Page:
In the image at left we see her riding a tiger. However, the Shan Hai Jing (“Classic of Mountains and Seas”), which dates to the 4th century BCE, describes her as having a human face but a tiger’s body and teeth, and a leopard’s tail – a fierce, shamanic figure. She is attended by fabulous creatures such as a nine-tailed fox and a three-legged crow.

The head-dress she wears is a sheng. Whilst the sheng was a common object in ancient China, only Xiwangmu is ever depicted wearing one: it is her “attribute” (just as St Peter is always depicted with the keys of heaven, or Saint Catherine with a broken wheel).

Sheng is also the horizontal axis of the old Chinese loom, around which the warp threads were wound – the oldest depictions of the head-dress show such an axis. Sheng thus marks Xiwangmu out as a weaver. She is a weaver of fate, like the three norns of Norse mythology: a cosmic weaver; the magpie (crow) is one of her familiars.

A woman wearing a hua-sheng (flower sheng) in a Chinese costume drama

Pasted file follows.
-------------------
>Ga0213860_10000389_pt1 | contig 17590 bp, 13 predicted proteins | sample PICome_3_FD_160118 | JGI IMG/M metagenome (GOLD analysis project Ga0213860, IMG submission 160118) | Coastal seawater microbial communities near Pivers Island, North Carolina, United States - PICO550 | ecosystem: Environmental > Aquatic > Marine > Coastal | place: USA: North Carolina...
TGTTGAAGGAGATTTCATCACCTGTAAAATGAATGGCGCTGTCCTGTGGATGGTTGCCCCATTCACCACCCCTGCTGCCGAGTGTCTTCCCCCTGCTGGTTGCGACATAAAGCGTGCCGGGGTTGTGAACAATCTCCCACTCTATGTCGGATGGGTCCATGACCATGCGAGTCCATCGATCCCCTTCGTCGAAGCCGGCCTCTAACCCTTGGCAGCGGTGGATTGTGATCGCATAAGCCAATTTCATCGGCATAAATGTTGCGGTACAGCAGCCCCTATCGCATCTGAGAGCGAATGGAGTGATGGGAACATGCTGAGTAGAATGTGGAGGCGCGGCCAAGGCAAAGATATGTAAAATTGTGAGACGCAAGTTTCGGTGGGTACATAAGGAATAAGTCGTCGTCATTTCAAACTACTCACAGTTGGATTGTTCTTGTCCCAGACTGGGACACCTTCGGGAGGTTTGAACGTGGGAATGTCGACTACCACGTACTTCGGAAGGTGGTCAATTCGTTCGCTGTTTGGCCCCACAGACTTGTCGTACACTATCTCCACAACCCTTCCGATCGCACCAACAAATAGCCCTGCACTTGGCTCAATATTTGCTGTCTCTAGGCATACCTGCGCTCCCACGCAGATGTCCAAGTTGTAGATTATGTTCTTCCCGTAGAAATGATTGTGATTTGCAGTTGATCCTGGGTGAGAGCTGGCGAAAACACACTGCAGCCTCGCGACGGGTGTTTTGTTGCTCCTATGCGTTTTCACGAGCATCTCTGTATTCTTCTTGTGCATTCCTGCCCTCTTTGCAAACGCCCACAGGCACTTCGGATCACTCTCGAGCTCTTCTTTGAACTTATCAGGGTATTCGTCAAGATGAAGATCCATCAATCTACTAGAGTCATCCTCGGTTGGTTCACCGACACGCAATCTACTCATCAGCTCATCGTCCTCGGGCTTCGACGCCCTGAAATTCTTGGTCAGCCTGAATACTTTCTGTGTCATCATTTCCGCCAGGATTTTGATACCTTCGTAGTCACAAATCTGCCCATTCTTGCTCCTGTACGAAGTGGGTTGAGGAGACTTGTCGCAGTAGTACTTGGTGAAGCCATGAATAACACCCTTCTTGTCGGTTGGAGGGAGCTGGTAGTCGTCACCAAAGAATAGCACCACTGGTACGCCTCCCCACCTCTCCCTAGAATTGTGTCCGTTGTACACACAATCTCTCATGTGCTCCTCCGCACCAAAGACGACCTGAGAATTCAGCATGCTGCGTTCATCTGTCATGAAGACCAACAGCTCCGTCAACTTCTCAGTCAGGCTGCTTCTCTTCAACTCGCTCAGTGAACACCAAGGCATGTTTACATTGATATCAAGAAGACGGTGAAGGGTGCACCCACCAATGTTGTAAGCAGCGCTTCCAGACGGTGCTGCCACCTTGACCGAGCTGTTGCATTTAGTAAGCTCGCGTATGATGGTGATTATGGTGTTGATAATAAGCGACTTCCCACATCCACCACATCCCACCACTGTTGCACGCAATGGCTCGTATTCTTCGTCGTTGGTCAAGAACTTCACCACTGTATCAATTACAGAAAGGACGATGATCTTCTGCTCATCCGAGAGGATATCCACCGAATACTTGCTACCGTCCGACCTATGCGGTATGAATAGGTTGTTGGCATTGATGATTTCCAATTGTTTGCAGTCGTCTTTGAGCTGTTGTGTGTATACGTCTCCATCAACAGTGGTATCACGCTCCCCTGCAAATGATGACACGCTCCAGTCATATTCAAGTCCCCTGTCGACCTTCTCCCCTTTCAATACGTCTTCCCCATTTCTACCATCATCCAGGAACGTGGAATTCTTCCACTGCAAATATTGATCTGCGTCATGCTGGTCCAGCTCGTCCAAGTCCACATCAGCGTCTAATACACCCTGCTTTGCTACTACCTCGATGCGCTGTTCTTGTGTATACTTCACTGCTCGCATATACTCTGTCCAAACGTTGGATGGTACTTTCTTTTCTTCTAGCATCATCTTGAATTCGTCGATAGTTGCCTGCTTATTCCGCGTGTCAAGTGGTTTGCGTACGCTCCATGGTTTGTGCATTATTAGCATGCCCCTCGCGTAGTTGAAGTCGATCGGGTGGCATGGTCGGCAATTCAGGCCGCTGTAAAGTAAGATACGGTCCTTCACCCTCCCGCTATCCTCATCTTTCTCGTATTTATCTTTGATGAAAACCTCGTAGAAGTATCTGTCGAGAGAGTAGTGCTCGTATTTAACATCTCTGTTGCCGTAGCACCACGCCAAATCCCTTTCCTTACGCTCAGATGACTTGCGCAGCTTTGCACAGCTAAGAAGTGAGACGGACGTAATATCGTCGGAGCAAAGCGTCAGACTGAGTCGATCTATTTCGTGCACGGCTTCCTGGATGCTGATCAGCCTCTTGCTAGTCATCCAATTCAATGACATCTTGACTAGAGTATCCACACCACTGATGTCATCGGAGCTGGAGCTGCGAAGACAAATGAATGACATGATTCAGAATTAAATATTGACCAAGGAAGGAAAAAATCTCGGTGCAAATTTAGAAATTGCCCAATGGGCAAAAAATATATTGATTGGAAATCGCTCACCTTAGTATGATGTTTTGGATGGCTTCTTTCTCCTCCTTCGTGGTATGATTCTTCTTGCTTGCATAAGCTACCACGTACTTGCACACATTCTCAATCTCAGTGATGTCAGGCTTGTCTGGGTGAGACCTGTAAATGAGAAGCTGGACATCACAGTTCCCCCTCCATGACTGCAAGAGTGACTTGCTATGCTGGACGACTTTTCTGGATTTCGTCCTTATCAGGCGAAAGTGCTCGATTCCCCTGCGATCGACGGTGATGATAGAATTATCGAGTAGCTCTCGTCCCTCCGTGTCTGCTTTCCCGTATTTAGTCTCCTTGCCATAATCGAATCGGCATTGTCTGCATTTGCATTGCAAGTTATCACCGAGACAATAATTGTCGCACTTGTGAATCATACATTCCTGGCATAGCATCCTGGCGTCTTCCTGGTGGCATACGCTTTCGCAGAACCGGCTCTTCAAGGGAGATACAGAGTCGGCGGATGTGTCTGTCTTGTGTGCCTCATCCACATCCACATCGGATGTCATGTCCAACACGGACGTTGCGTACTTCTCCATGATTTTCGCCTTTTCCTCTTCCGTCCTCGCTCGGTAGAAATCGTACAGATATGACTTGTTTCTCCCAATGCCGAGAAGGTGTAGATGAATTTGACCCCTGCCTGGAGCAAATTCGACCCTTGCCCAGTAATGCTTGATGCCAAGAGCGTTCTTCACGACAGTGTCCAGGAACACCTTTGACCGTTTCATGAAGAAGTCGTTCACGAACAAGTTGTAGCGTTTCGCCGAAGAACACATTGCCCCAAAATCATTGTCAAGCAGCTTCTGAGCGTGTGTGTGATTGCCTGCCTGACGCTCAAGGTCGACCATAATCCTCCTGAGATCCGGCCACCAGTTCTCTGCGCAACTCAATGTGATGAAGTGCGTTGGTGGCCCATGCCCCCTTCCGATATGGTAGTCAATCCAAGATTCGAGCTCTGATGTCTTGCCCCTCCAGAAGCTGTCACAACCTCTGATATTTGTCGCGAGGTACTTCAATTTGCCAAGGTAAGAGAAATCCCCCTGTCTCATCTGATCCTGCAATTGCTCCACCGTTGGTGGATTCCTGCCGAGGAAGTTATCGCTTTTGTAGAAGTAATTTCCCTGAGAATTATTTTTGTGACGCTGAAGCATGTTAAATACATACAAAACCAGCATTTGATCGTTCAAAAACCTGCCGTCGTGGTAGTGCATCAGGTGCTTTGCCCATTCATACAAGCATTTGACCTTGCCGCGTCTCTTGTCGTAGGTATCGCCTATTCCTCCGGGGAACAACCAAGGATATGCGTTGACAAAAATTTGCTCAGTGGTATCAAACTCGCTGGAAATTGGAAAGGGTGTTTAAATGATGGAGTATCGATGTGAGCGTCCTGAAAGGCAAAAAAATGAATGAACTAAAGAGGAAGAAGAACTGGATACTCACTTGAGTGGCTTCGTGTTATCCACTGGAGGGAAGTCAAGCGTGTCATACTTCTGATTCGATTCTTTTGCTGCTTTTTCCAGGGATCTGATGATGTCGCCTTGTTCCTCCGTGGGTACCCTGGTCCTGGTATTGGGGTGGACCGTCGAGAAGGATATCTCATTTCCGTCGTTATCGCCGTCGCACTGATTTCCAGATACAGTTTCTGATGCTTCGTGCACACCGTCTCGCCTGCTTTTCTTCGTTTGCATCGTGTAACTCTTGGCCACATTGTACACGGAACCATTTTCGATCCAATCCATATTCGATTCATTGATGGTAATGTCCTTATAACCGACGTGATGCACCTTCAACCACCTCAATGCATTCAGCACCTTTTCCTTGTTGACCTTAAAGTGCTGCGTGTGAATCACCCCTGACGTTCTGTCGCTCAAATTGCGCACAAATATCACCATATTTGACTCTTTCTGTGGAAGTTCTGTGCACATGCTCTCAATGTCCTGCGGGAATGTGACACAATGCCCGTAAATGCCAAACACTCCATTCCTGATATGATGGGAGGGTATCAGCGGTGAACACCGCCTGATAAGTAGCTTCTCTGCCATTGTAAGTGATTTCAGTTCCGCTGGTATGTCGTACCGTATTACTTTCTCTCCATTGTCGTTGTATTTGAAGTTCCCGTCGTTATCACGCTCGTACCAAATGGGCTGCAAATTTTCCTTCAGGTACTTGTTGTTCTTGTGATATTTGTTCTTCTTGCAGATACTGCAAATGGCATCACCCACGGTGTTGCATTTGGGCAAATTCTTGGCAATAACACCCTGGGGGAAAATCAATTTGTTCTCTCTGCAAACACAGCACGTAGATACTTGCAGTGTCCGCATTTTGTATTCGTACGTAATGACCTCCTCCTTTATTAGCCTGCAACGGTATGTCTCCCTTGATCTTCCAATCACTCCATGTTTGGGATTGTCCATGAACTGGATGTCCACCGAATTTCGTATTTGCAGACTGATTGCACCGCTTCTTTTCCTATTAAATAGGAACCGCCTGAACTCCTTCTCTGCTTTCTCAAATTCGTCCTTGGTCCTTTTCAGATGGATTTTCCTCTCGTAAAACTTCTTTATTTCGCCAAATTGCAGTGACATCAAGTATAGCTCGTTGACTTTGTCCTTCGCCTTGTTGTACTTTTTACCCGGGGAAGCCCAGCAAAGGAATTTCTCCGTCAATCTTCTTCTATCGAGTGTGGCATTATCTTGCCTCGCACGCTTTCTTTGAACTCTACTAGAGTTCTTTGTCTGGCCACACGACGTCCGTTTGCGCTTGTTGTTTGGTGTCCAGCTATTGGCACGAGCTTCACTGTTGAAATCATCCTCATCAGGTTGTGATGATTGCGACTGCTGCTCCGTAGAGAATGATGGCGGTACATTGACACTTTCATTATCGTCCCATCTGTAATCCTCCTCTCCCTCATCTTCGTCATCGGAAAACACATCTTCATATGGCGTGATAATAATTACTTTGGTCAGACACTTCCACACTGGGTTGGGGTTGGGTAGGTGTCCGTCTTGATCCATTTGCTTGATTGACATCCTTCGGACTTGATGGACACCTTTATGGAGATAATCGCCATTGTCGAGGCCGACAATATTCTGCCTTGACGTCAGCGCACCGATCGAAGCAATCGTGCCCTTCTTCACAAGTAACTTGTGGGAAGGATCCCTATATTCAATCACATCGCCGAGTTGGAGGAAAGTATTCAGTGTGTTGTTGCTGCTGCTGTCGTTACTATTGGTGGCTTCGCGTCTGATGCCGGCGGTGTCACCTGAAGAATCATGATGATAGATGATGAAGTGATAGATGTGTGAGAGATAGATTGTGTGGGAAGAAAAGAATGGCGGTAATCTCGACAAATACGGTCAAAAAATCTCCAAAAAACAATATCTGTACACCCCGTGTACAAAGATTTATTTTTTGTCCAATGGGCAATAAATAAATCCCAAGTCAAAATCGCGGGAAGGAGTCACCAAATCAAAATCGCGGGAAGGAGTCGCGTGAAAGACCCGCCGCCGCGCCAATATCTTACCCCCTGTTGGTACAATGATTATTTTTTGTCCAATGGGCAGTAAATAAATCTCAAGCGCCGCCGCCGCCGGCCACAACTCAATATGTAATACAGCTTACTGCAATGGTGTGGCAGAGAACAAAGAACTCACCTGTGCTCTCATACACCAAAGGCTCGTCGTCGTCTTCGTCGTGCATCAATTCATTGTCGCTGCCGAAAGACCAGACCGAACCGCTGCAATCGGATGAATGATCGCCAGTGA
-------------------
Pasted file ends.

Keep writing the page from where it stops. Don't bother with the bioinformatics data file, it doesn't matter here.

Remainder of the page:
The connection of the head-dress with a loom seemed a bit far-fetched until I stumbled across this image of a Dutch girl in traditional dress in the KLM in-flight magazine. The form of the head-dress is far too particular to be purely decorative, and its resemblance to the sheng is very striking.

Laurelle, Zuid-Beveland NL – photo © Jimmy Nelson 2021

The text in the Shan Hai Jing is difficult to translate, but Xiwangmu controls constellations, including the “Grindstone” – a reference to the Pole Star, about which the sky turns. Her tree is thus a world tree, and she is its guardian.

Xiwangmu is also herself associated with the 7th day of the 7th month. A tale from the Western Jin period (266–316) tells how Xiwangmu visited the emperor who was on a quest for immortality. She took with her seven peaches, and gave five to the emperor. He ate them but kept the stones, which he wished to plant. Xiwangmu just laughed, telling him that the tree only bore fruit once every three thousand years. In these legends we see how the Weaving Maiden’s attributes as a weaver and her connection to the Festival of Sevens were originally aspects of her mother, who is a much older goddess.

You can read more about Xiwangmu in an excellent article on suppressed histories.

A modern image of Xiwangmu by 白树是我呀 showing her splendid sheng (head dress).